Rare Earth : Why Complex Life Is Uncommon in the Universe provides some fairly strong (and not well known) arguments that animal life on earth has been very lucky, and that planetary surfaces are typically much more hostile to multicellular life than our experience leads us to expect.
The most convincing parts of the book deal with geological and astronomical phenomena that suggest that earth-like conditions are unstable, and that it would have been normal for animal life to have been wiped out by disasters such as asteroids, extreme temperatures, supernovae, etc.
The parts of the book that deal with biology and evolution are disappointing. The “enigma” of the Cambrian explosion seems to have been explained by Andrew Parker (see his book In the Blink of an Eye) in a way that undercuts Rare Earth’s use of it (dramatic changes of this nature seem very likely when eyes first evolve). This theory was apparently first published in a technical journal in 1998 (i.e. before Rare Earth).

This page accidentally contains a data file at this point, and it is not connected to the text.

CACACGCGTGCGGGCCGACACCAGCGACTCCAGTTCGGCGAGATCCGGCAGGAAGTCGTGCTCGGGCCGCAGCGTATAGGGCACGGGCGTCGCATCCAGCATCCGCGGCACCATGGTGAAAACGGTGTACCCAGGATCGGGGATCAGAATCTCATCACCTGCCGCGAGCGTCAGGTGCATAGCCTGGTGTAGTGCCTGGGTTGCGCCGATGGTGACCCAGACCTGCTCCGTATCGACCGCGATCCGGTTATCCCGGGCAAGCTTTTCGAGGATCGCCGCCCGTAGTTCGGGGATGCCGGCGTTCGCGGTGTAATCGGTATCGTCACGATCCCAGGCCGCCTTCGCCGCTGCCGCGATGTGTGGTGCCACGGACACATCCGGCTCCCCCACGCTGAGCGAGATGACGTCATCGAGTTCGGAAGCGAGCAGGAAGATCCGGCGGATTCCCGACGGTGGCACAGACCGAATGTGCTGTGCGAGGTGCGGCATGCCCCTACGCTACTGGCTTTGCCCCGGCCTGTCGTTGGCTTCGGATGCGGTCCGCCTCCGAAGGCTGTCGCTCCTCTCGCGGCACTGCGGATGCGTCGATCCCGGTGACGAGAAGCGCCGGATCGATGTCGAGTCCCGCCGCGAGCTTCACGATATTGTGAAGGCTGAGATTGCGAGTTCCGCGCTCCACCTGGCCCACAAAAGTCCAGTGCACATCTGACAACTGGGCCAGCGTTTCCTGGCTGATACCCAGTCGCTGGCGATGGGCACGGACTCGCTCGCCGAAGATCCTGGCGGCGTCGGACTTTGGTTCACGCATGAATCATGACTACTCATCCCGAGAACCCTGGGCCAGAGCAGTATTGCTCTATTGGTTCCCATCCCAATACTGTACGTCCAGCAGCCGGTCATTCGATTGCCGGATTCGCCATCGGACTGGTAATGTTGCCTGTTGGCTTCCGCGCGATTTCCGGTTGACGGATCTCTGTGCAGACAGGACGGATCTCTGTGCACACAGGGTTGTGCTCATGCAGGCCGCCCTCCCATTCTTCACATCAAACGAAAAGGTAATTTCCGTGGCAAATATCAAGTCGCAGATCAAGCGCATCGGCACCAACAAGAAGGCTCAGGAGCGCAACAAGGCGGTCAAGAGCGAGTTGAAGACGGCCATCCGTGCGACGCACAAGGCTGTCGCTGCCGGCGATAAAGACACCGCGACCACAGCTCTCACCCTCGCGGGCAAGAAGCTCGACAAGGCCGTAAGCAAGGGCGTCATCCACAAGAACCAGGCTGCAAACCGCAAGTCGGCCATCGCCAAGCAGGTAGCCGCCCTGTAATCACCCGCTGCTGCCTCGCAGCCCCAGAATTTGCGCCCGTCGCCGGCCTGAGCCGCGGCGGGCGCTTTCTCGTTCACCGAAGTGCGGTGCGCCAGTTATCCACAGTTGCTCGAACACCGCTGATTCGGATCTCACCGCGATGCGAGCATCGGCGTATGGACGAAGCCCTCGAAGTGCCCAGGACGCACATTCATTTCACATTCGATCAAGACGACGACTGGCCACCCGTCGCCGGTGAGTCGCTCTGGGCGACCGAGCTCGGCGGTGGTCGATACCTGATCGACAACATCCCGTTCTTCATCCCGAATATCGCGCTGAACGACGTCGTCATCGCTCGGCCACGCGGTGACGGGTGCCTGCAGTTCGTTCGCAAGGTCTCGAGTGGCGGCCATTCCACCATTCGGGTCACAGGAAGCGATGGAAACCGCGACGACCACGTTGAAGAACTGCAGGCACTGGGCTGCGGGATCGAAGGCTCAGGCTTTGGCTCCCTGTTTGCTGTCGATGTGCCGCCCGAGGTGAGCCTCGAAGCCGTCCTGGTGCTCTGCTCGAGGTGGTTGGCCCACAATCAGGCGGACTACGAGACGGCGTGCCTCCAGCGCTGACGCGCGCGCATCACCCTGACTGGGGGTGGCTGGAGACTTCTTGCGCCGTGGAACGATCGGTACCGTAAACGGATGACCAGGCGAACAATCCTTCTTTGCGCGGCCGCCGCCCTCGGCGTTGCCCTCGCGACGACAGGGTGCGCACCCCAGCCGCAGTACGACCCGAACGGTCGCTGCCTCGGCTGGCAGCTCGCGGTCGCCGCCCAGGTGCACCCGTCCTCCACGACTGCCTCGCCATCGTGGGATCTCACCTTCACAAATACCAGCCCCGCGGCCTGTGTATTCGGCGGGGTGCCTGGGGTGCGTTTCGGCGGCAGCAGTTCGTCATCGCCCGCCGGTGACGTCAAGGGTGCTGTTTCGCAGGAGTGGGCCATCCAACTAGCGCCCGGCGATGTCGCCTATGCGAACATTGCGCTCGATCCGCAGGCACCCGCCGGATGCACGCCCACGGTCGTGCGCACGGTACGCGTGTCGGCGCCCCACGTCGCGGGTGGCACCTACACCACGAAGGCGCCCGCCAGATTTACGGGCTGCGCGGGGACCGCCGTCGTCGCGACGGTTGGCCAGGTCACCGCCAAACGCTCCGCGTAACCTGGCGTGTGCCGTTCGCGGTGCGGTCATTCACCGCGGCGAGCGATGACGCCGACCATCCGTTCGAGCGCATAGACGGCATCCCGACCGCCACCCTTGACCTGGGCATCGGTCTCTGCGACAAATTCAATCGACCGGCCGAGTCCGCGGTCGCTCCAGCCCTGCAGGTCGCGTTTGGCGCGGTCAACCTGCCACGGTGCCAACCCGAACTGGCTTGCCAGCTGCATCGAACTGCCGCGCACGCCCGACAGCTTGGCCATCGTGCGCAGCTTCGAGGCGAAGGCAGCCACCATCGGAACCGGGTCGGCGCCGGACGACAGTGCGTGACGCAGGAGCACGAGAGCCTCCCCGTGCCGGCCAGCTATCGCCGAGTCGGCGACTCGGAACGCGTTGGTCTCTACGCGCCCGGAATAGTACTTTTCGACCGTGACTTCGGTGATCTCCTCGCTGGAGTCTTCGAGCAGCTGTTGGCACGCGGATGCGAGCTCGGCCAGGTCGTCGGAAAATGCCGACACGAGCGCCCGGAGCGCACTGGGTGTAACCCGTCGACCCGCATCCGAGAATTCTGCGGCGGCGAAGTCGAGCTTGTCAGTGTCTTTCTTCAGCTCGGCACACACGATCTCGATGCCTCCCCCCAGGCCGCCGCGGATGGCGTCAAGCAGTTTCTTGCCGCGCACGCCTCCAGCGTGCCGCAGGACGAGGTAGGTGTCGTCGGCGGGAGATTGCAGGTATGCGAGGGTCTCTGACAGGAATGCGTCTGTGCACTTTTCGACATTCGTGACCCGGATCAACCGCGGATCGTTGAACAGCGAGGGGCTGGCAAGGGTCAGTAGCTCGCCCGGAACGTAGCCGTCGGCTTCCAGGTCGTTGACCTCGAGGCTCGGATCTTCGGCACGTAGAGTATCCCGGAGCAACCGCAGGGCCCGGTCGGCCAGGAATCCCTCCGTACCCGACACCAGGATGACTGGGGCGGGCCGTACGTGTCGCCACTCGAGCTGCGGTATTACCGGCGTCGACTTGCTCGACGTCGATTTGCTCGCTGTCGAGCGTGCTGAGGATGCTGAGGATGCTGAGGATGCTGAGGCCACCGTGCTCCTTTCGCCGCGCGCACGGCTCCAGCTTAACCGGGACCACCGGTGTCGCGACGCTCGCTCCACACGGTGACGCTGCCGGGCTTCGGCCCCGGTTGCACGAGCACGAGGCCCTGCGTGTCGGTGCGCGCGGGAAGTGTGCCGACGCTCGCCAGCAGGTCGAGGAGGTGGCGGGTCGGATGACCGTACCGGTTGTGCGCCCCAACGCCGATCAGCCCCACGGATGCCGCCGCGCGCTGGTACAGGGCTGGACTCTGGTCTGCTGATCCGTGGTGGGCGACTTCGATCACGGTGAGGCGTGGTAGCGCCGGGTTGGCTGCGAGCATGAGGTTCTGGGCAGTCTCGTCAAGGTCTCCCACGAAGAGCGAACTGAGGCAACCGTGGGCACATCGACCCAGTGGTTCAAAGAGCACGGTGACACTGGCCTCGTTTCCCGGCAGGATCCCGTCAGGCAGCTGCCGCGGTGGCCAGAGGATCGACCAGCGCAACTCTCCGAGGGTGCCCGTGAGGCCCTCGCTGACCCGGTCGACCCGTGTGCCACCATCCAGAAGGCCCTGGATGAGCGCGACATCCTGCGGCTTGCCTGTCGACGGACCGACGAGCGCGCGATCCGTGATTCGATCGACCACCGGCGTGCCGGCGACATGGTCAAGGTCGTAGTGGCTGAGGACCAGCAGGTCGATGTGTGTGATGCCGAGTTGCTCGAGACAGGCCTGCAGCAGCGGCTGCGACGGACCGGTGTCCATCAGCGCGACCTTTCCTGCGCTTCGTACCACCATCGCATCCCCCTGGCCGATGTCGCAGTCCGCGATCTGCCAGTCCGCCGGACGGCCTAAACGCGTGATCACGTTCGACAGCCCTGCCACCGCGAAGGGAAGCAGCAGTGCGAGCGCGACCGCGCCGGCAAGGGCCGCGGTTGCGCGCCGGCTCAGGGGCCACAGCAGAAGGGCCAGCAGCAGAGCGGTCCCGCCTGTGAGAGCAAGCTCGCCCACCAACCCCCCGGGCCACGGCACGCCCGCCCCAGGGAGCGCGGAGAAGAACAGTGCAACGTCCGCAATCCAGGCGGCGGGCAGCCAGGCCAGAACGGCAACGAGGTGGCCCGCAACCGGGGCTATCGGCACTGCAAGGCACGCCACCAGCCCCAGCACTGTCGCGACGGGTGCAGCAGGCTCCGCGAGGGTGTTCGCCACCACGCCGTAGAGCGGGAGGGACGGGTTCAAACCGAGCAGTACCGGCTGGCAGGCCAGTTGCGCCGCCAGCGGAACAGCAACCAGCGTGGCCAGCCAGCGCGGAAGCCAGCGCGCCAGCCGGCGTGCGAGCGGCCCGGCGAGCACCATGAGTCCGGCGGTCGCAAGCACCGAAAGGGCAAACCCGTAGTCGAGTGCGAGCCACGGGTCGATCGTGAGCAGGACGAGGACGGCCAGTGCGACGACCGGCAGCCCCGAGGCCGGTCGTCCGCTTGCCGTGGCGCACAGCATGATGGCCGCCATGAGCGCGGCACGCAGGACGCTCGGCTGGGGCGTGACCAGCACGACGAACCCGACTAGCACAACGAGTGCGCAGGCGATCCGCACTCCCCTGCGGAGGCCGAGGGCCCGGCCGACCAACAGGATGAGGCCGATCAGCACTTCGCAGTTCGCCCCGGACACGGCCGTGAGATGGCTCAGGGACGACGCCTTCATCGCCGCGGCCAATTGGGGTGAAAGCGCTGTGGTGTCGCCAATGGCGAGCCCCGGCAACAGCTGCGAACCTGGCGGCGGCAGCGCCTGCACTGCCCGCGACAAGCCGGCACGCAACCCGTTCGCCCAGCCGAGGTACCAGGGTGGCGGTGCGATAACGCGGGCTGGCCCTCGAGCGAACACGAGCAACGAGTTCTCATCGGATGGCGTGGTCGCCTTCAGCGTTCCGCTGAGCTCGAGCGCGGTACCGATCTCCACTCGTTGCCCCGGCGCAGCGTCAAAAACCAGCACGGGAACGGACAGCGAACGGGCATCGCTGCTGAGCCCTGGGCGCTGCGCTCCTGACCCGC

They often assume that intelligence could only develop as it has in humans, even suggesting that it couldn’t evolve in the ocean, which is rather odd given how close the octopus is to qualifying. But the various arguments in the book are independent enough that the weak parts don’t have much affect on the rest of the arguments.
I was surprised that they never mentioned the Fermi Paradox, which I consider to be the strongest single argument for their position. Apparently they don’t give it much thought because they don’t expect technological growth to produce effects that encompass more than our planet and are visible at galactic distances.
Their concern over biodiversity seems rather misplaced. I can understand why people who overestimate mother nature’s benevolence think that preserving the status quo is a safe strategy for humanity, but it seems to me that anyone sharing Rare Earth’s belief that nature could wipe us out any time now should tend to prefer a strategy of putting more of our effort into creating technology that will allow us to survive natural disasters.
I am disappointed that they rarely attempt to quantify the range of probabilities they would consider reasonable for the risks they discuss.
Stephen Webb has written a book on roughly the same subject called Where is Everybody? that is more carefully argued, but less entertaining, than Rare Earth.